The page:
Common Inflammatory Markers After Cardiac Surgery in Infants and Their Relation to Blood Stream Sepsis

Heliyon. 2019 Nov 20;5(11):e02841

While leucocyte count, platelet count and C-Reactive Protein emerged as useful markers of post-operative inflammatory response and reaction to Cardiopulmonary Bypass, they proved unsatisfactory predictors of early post-operative sepsis.

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Background

Limited information exists on trends of common inflammatory markers after infant heart surgery and their role in identifying post-operative sepsis.

Methods

275 consecutive infants undergoing cardiac surgery (231 with and 44 without Cardiopulmonary Bypass) were studied prospectively. Daily trends (0–4 day post-operative) of leucocyte counts, platelet counts and C-reactive protein were recorded. Association of these trends with early post-operative bloodstream sepsis, Cardiopulmonary Bypass and surgical outcomes were studied.

Observations

Trends of these inflammatory markers were noted. While off-Cardiopulmonary Bypass Surgery, and sepsis were associated with a statisticaly insignificant rise in total leucocyte count peaking on first post-operative day, Cardiopulmonary Bypass exposure was associated with significant decline (p = 0.002), more pronounced with Cardiopulmonary Bypass-exposure exceeding 150 min. Percentage of neutrophils showed a rise (maximum on first post-operative day) but no significant association with sepsis or Cardiopulmonary Bypass.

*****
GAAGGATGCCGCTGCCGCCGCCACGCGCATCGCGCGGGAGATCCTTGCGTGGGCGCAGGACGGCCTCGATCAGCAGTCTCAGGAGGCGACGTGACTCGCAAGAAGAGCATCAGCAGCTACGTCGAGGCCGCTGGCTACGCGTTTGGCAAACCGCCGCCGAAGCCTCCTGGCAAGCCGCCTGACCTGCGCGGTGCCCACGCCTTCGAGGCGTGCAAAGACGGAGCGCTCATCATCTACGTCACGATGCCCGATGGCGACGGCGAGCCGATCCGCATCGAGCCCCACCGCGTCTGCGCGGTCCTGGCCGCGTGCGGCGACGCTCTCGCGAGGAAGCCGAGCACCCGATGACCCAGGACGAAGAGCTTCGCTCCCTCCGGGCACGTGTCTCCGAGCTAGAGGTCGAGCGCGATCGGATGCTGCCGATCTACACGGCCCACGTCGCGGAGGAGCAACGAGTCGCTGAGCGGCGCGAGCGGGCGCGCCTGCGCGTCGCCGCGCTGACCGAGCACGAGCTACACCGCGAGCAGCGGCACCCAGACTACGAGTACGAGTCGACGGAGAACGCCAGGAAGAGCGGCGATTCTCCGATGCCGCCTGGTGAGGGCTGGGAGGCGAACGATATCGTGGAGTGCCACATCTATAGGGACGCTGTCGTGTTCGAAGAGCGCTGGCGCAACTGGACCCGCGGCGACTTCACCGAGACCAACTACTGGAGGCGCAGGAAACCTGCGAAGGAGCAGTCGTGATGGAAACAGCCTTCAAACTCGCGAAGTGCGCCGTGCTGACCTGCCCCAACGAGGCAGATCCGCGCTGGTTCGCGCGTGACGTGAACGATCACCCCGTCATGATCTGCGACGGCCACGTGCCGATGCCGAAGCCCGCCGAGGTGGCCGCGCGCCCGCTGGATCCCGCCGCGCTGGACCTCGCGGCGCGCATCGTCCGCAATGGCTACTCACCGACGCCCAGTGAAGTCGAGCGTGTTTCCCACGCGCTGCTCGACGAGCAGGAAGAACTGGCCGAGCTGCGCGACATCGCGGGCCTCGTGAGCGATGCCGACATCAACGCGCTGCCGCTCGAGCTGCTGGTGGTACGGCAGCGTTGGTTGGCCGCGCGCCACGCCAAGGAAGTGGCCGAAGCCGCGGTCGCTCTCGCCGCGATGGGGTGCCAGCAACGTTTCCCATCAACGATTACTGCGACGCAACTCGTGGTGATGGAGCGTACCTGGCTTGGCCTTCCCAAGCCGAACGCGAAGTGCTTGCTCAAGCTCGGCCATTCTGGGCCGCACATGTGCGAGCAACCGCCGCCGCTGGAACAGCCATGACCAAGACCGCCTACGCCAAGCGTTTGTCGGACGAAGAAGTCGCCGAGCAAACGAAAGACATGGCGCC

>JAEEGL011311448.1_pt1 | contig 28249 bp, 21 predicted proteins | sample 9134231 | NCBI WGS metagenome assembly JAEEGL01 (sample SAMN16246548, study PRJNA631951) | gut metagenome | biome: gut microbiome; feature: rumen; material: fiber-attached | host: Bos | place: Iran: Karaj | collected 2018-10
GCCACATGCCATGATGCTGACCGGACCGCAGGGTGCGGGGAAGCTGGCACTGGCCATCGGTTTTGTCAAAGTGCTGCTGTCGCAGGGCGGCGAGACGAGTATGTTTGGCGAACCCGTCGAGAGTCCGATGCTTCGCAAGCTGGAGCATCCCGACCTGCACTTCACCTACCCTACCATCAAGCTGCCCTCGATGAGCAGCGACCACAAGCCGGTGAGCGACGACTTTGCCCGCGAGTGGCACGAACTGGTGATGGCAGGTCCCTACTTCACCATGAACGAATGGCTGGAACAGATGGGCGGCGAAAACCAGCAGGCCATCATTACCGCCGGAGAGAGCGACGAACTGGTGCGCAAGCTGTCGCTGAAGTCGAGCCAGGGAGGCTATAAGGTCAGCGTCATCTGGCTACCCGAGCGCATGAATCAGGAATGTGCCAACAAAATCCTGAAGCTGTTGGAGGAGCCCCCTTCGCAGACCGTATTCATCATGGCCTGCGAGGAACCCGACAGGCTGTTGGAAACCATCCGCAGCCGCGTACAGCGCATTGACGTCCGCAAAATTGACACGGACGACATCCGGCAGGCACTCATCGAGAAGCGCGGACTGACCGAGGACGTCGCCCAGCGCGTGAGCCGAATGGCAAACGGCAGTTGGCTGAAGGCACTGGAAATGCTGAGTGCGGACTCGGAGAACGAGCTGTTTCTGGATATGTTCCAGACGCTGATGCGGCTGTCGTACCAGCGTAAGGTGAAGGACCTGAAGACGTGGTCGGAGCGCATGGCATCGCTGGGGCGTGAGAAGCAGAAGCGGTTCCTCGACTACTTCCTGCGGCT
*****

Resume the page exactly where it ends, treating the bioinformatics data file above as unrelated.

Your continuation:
Platelet counts significantly declined after surgery, with nadir on 2nd POD (p < 0.001), the drop being more marked in patients operated on Cardiopulmonary Bypass (p < 0.005). Counts were significantly lower in patients exposed to >150 min Cardiopulmonary Bypass compared to those with shorter Cardiopulmonary Bypass. Septic patients had significantly lower platelet counts than uninfected patients, decline >2 SD from mean pre-operative level strongly associated with sepsis (p < 0.001).
C-Reactive Protein levels rose markedly after surgery, peaking on 2nd POD; levels were significantly higher if operated on Cardiopulmonary Bypass. Cardiopulmonary Bypass >150 min was associated with lower mean C-Reactive Protein on first post-operative day, but significantly higher values on third and fourth post-operative days, as compared to Cardiopulmonary Bypass <150 min. Comparison of infected versus non-infected patients showed significantly higher mean C-Reactive Protein in the former group.

Conclusion

While leucocyte count, platelet count and C-Reactive Protein emerged as useful markers of post-operative inflammatory response and reaction to Cardiopulmonary Bypass, they proved unsatisfactory predictors of early post-operative sepsis.